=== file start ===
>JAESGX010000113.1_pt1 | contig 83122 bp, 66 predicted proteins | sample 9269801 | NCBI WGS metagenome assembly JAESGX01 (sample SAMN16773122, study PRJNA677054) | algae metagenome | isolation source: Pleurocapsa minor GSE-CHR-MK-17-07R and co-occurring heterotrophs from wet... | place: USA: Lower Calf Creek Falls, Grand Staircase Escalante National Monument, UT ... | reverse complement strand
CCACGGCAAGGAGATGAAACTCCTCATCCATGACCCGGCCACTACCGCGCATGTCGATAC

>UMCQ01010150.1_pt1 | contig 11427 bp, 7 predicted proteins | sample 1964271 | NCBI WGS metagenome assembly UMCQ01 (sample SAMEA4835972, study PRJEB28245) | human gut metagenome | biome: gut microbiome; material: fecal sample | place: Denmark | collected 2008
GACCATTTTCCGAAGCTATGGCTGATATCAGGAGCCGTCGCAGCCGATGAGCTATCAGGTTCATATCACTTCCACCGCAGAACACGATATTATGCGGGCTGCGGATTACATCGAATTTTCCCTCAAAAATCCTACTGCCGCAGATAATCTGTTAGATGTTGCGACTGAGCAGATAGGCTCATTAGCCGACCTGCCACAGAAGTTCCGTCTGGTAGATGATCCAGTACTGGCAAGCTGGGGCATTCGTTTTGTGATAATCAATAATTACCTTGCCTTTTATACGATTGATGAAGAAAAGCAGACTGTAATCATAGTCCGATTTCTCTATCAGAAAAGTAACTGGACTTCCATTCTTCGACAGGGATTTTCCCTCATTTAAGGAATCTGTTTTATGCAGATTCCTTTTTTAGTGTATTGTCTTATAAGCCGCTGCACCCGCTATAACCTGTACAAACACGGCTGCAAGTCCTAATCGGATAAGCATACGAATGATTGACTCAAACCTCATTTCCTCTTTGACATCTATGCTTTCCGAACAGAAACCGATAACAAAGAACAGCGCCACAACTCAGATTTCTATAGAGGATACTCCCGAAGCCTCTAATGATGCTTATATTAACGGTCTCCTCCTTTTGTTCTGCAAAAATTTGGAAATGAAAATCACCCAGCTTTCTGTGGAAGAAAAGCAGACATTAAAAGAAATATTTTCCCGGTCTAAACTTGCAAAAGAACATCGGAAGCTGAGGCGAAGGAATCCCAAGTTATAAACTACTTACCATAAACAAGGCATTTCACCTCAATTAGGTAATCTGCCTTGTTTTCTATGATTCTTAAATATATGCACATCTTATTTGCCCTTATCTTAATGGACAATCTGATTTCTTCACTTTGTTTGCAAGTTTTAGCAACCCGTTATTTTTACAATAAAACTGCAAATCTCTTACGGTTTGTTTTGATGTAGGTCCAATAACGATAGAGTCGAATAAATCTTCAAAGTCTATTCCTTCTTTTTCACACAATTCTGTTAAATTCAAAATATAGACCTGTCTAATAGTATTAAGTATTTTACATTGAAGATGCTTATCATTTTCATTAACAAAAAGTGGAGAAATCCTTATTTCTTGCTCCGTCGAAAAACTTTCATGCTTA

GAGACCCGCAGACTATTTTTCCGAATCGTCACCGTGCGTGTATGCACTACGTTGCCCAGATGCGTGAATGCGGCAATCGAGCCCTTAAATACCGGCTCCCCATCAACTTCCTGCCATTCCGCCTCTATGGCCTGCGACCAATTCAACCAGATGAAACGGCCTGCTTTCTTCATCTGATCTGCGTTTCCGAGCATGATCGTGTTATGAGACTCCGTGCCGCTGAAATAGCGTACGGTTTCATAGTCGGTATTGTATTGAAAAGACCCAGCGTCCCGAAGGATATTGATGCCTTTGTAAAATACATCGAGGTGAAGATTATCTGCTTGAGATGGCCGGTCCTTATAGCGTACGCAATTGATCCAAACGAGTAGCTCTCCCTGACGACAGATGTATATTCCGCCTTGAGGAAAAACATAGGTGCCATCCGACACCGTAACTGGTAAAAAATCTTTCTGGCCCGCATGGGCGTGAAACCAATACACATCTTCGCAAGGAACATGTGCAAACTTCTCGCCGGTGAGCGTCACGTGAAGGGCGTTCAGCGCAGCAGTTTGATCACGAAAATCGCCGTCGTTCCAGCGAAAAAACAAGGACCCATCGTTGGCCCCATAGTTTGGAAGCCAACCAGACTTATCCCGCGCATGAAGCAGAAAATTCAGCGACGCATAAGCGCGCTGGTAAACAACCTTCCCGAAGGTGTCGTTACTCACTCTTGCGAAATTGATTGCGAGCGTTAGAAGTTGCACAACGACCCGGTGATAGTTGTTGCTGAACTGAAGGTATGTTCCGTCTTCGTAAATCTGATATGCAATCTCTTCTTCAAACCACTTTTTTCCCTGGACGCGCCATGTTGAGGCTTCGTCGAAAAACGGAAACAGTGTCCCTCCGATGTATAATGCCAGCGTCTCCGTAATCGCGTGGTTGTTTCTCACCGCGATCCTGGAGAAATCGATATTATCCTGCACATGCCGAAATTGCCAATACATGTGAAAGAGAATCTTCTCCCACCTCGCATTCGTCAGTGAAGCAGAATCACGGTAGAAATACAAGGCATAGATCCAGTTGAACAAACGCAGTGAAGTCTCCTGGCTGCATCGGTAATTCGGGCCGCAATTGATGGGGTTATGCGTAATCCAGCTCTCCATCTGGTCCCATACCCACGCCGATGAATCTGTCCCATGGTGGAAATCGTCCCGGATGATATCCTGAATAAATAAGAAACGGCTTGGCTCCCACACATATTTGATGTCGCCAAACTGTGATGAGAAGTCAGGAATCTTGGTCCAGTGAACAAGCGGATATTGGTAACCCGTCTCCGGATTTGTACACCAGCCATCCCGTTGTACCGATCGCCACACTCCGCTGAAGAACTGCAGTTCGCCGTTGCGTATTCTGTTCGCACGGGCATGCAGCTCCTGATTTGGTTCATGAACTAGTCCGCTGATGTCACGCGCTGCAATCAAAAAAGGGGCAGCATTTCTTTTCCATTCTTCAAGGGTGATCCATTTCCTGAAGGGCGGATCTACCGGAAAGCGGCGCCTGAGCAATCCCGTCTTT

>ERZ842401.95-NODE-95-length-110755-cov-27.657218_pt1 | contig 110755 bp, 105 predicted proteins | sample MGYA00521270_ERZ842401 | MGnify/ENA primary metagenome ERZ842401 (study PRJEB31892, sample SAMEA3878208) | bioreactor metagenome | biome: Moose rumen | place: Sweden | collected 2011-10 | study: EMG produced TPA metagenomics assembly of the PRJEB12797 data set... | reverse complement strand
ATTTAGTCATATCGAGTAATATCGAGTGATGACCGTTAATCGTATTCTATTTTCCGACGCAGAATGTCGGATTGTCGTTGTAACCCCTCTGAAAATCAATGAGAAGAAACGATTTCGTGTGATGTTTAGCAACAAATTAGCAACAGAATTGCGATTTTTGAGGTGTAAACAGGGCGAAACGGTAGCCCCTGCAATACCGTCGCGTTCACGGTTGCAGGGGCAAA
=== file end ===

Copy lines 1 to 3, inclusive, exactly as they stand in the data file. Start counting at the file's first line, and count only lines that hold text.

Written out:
>JAESGX010000113.1_pt1 | contig 83122 bp, 66 predicted proteins | sample 9269801 | NCBI WGS metagenome assembly JAESGX01 (sample SAMN16773122, study PRJNA677054) | algae metagenome | isolation source: Pleurocapsa minor GSE-CHR-MK-17-07R and co-occurring heterotrophs from wet... | place: USA: Lower Calf Creek Falls, Grand Staircase Escalante National Monument, UT ... | reverse complement strand
CCACGGCAAGGAGATGAAACTCCTCATCCATGACCCGGCCACTACCGCGCATGTCGATAC

>UMCQ01010150.1_pt1 | contig 11427 bp, 7 predicted proteins | sample 1964271 | NCBI WGS metagenome assembly UMCQ01 (sample SAMEA4835972, study PRJEB28245) | human gut metagenome | biome: gut microbiome; material: fecal sample | place: Denmark | collected 2008